The current draft guideline on the Recognition and Management of Depression in Adults is not fit for purpose
On the 17th November, a number of mental health organisations, including NSUN, came together to write a letter to Professor David Haslam, Chair of NICE, to formally request a further full stakeholder consultation of the next revision of the guideline on the Recognition and Management of Depression in Adults, prior to its formal publication.
Download the full briefing here.
This was done because, along with many other stakeholders, there was concern about significant flaws in methodology, lack of transparency and several inconsistencies in the document.
The NICE depression guideline will impact on the care of millions of constituents – four in ten adults report experiencing depression at some time in their life (Mental Health Foundation). The sheer scale of depression in England and Wales should dictate that those charged with revising the 2009 guideline follow the most robust methodology in the most transparent way.
In our letter to the Chair of NICE we stated our view that, without a second consultation being granted to allow these serious concerns to be addressed, the guideline “will not be fit for purpose and will seriously impede good patient care and patient choice.”
In summary, our concerns relate to the following:
- The draft guideline fails to meet the NHS agenda of ‘parity of esteem’, defined as valuing mental health equally with physical health. Despite depression often manifesting itself as a long-term condition, or becoming a long-term condition if immediate care is inadequate, the current draft recommendations are all made on the basis of very short-term outcomes (often 6-12 weeks). NICE guidelines for long term physical conditions would treat this evidence in question as inadequate, requiring at least 1 or 2 years follow-up data. Follow-up data of 1-2 years has instead been completely ignored in the draft depression guideline.
- The current draft guideline has largely ignored the voices of service users, using out-of-date evidence of service user experiences mostly dating back to before 2004 and has failed even to incorporate this evidence into recommendations.
- The current draft guideline has used inadequate methods for working out whether a treatment has shown itself to be effective within a research study – ignoring the severity of depression at the start of the treatment. Much better methods exist for this and are widely used in the research community.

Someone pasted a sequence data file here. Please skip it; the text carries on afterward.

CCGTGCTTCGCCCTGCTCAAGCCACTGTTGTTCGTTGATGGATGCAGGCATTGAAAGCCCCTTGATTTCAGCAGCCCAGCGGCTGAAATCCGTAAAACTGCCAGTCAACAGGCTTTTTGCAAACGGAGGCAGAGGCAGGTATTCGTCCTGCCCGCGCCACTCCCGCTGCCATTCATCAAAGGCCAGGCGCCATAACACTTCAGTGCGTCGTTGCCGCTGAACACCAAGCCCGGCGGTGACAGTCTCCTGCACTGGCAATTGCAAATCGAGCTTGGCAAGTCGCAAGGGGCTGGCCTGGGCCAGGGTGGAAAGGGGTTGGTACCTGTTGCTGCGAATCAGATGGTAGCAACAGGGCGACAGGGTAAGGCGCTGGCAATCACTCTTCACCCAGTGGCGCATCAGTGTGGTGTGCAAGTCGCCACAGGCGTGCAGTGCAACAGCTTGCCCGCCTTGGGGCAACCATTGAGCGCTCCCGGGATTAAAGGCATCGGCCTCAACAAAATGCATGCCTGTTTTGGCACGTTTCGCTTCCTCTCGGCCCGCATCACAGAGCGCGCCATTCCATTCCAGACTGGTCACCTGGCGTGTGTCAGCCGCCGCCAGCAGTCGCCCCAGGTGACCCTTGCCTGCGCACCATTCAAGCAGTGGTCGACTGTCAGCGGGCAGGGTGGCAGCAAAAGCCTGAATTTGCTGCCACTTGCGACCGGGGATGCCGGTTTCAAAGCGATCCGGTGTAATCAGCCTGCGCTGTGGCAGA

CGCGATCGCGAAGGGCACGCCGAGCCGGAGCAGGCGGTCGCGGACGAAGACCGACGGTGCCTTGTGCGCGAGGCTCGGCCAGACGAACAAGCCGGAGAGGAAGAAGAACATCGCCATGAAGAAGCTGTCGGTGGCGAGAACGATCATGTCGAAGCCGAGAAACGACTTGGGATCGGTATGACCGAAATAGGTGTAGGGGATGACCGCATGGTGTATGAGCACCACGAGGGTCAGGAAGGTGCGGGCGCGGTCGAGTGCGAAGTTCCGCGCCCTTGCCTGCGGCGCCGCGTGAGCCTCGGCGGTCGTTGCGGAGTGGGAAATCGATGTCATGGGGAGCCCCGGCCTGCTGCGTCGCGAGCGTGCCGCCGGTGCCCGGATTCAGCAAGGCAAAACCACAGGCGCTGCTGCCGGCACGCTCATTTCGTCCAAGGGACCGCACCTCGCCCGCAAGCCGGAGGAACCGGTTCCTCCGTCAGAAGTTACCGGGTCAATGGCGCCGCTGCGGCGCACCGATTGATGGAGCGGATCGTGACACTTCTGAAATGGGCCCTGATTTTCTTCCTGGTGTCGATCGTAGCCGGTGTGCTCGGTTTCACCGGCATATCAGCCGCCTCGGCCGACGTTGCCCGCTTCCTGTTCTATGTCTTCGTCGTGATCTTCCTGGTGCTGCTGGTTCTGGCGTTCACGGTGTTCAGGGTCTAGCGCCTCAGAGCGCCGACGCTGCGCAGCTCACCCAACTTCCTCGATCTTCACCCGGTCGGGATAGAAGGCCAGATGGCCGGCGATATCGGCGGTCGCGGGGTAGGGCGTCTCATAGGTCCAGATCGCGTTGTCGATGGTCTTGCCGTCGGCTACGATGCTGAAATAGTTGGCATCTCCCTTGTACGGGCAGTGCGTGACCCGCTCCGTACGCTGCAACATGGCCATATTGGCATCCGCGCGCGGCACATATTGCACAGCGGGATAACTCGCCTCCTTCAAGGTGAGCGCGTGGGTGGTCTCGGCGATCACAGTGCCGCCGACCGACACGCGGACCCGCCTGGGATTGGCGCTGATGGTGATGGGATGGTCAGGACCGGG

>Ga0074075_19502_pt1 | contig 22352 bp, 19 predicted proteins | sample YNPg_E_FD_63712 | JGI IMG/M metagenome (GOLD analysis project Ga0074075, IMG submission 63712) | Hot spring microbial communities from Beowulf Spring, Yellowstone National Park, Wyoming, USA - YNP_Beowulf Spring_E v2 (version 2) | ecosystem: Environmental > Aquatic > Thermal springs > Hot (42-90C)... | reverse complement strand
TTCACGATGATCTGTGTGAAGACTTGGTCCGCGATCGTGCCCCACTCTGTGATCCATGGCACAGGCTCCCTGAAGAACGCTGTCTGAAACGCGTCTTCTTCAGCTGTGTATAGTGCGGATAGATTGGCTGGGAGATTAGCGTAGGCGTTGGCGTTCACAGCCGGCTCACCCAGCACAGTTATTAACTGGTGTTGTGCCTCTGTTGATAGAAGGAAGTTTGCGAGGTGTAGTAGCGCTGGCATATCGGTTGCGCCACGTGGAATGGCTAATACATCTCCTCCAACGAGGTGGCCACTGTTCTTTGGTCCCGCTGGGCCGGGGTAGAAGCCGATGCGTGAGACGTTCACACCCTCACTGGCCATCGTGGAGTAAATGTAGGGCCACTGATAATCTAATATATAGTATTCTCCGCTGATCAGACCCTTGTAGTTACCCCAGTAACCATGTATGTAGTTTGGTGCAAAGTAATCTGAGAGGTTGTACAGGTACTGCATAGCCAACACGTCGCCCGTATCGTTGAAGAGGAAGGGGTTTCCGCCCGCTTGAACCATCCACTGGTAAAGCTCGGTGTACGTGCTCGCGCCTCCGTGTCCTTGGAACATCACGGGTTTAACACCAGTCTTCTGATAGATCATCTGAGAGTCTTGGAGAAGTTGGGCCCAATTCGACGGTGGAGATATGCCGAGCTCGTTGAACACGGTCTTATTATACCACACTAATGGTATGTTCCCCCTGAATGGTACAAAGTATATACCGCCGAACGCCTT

- The current draft guideline used statistical analyses that are associated with serious and unique risks. These were inadequately reported and addressed (leading to violations of statistical assumptions in the approach adopted) and this therefore puts the resulting treatment recommendations into serious question.
- The current draft guideline has an extremely narrow focus on symptom outcomes and fails to take into account other aspects of service user experience, which have long been called for, such as quality of life, relationships and ability to participate in work, education or society.
- The current draft guideline is completely out of step with US and European guideline methodologies, having created its own method for categorising depression by longevity and severity – leading to erroneous and unhelpful classification of research studies, which do not match clinical or service user experiences.
- These serious methodological flaws undermine patient choice, with recommendations based on a poor methodology.
The draft new guideline on depression in adults was sent out for stakeholder consultation between July and Sept 2017; the original publication date (January) has recently been pushed back until March 2018. We are currently awaiting a response from the Chair of NICE regarding our request that a second consultation be granted.
The guideline on depression produced by NICE must properly reflects the evidence base and have the support of people that the guideline will affect, as well as organisations working to support and treat people experiencing depression.
A cross-party letter and an Early Day Motion also raise the concerns.
If you would like to raise concerns individually or send the briefing to NICE directly in support, you can do so by emailing NICE with the subject heading, FAO Prof David Haslam – Concerns about Recognition and Management of Depression in Adults guideline.